What You Need to Know About Humane Dairy
A Meat and Dairy Industries Article from All-Creatures.org

All of God's creatures have rights, a fact that most people don't seem to recognize. This includes both human and non-human animals, but not all of them can speak for themselves. As we continue to disregard the value of the lives of the billions of animals we eat, we also are destroying our air, land and water.


Ashley Capps, HumaneFacts.org
August 2015

She goes on: “I want to make this clear from the start– I DO NOT kill, slaughter, butcher or murder my calves…they are HARVESTED. Just like other farmers, I’m raising a crop destined to provide sustenance for human consumers.”

As the general public becomes increasingly aware of the horrific conditions on factory farm dairies, more and more consumers are turning to so-called “humane” dairy labels. While some of these labels do ensure marginally more protections to cows exploited for their mothers’ milk (for example, not having their tails chopped off without pain-killer), it’s important to understand that even humane label dairy production depends, at its core, on the exploitation of female reproduction, and the destruction of motherhood.

So-called humane dairy farming also involves the slaughter of male calves born on the farm. Since males cannot produce milk, and have not been selectively bred for competitive meat characteristics, they are considered more or less worthless without the veal market. Indeed, the veal industry would not exist without the dairy industry. I have spoken with dozens of dairy farmers certified by the most rigorous humane animal welfare labels in the U.S.: they all raise or sell their male calves for veal.

The sadistic practices of the veal industry are by now notorious: confining calves to crates or stalls so small they cannot even turn around; chaining them by the necks to further restrict their movement, as veal is prized for its tenderness (and thus the less exercise and muscle development, the better); feeding them iron-deficient formula in order to promote the anemic pale color traditionally cherished in veal. But on so-called humane or higher welfare veal farms, calves are often allowed to graze and, on the rare farm, even allowed to nurse from a “surrogate” mother; a cow specially kept to nurse all the forcibly orphaned calves.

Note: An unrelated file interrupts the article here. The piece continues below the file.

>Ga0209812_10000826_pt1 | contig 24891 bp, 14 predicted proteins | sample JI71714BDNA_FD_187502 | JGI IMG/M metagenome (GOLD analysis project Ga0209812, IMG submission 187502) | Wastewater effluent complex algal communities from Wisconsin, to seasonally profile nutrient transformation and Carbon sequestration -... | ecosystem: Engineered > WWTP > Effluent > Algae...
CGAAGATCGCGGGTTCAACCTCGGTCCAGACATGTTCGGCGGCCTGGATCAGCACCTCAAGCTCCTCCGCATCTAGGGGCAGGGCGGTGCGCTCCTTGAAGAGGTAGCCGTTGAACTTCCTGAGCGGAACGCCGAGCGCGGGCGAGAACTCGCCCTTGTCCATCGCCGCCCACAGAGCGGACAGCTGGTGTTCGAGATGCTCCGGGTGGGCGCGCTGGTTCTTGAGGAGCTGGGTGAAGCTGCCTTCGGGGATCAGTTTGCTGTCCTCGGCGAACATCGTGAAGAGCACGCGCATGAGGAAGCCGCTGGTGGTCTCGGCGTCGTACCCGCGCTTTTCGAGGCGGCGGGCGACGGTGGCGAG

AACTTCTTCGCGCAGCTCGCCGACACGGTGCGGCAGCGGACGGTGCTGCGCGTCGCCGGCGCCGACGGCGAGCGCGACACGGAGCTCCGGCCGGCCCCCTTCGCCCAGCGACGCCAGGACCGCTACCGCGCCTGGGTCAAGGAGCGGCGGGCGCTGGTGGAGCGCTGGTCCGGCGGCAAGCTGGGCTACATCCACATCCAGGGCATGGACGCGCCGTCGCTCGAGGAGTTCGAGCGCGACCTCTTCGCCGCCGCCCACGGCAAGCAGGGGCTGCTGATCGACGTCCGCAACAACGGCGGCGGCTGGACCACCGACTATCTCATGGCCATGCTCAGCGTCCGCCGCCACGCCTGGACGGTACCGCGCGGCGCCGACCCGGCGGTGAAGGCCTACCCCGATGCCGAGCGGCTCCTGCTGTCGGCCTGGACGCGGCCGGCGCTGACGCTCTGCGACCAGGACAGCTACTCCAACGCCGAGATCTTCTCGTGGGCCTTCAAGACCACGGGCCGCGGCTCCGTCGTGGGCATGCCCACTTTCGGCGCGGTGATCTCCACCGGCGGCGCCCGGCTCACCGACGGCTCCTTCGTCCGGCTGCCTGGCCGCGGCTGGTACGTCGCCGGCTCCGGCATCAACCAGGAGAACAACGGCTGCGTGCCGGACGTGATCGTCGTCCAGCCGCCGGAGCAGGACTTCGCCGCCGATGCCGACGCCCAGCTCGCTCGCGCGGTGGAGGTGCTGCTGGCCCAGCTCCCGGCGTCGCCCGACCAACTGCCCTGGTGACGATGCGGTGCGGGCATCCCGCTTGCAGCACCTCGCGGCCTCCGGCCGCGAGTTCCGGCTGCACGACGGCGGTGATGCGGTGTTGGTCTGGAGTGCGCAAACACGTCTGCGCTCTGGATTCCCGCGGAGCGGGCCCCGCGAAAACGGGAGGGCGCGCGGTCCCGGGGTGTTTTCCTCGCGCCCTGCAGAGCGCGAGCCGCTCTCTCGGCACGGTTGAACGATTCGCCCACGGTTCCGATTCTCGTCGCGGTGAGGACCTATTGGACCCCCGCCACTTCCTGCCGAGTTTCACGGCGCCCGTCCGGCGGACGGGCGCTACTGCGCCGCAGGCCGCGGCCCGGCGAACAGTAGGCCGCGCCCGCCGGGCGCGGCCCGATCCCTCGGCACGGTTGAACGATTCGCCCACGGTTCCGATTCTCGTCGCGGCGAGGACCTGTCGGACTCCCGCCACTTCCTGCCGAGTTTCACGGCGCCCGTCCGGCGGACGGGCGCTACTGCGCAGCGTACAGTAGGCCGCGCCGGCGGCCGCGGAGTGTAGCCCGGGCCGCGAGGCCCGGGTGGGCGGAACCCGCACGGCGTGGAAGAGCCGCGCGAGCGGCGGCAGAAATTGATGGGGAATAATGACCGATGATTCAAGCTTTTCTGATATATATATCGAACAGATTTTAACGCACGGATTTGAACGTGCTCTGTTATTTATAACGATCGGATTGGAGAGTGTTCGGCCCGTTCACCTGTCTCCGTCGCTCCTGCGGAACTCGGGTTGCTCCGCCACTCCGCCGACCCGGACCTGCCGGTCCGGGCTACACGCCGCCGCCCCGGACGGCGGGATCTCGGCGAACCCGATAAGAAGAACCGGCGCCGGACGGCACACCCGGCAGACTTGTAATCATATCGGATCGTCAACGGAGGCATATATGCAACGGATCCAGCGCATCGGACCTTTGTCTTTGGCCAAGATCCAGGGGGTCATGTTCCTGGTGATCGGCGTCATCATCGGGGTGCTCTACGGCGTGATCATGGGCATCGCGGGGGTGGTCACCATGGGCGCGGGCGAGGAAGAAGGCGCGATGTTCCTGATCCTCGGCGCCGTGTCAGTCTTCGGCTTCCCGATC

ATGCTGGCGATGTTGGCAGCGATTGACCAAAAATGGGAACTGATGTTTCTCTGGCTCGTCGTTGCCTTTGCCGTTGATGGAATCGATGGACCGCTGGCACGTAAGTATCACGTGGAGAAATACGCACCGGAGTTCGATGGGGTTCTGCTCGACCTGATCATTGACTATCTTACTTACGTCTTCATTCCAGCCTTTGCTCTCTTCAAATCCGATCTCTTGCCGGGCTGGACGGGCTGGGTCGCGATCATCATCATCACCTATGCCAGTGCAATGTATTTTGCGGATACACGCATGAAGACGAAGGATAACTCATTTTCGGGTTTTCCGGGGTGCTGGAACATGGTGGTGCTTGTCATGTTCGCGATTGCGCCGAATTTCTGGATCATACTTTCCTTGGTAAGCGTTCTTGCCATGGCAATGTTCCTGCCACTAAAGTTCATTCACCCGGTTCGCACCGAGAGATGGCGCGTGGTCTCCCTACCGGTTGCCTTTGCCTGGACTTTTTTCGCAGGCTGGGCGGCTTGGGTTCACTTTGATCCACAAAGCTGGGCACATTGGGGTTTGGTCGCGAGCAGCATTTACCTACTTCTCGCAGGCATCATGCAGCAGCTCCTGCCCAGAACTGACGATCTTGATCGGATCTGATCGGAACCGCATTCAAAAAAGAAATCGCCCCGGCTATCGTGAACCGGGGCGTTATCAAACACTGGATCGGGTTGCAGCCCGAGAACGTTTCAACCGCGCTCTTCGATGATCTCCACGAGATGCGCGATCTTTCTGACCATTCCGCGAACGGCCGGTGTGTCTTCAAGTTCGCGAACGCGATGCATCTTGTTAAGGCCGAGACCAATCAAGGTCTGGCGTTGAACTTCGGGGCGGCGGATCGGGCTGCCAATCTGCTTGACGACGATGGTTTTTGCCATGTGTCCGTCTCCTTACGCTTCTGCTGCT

no humane dairies
A newborn "dairy" calf.

Most, though, are fed by bottle and/or a modified “mommy bucket.” One celebrated “humane” veal farmer writes:

There is another reason I choose to use bottles for the first 2-4 weeks— the calves will become extremely tame and follow your wiggling fingers, making them much easier to lead as they grow larger. Calves will willingly jump on to a stock trailer at the sight of a bottle or mommy bucket… Because of this practice, I have been loading my calves by myself for years now when it’s time to harvest them.

Harvest? You read that right. She goes on: “I want to make this clear from the start– I DO NOT kill, slaughter, butcher or murder my calves…they are HARVESTED. Just like other farmers, I’m raising a crop destined to provide sustenance for human consumers.”

After two to four months of a blissful, motherless existence, the calves— er, the crop— are “humanely harvested” for “rose veal” or “pastured, suckling veal.” That waterfall sound at 1:09 in the video above? It’s the sound of life pouring out of a humanely stabbed calf.

Forcibly impregnating other animals and stealing/killing their babies in order to take the mothers’ milk intended for them can only be called humane in a state of willed delusion. Please learn more about practices on so-called humane dairies here.

Ashley Capps received an M.F.A. in creative writing from the University of Iowa Writers’ Workshop. Her first book of poems is Mistaking the Sea for Green Fields. The recipient of a 2011 National Endowment for the Arts Fellowship, she works as a writer, editor and researcher specializing in farmed animal welfare and vegan advocacy. Ashley has written for numerous animal rights organizations, and in addition to her ongoing work for A Well-Fed World, she is a writer and editor at Free from Harm. She also teaches writing workshops. For more information, visit her website.

Return to The Meat and Diary Industries

Animal Slaughter Kill Counter:

Number of animals killed in the world by the fishing, meat, dairy and egg industries, since you opened this webpage.

0 marine animals
0 chickens
0 ducks
0 pigs
0 rabbits
0 turkeys
0 geese
0 sheep
0 goats
0 cows / calves
0 rodents
0 pigeons/other birds
0 buffaloes
0 dogs
0 cats
0 horses
0 donkeys and mules
0 camels / camelids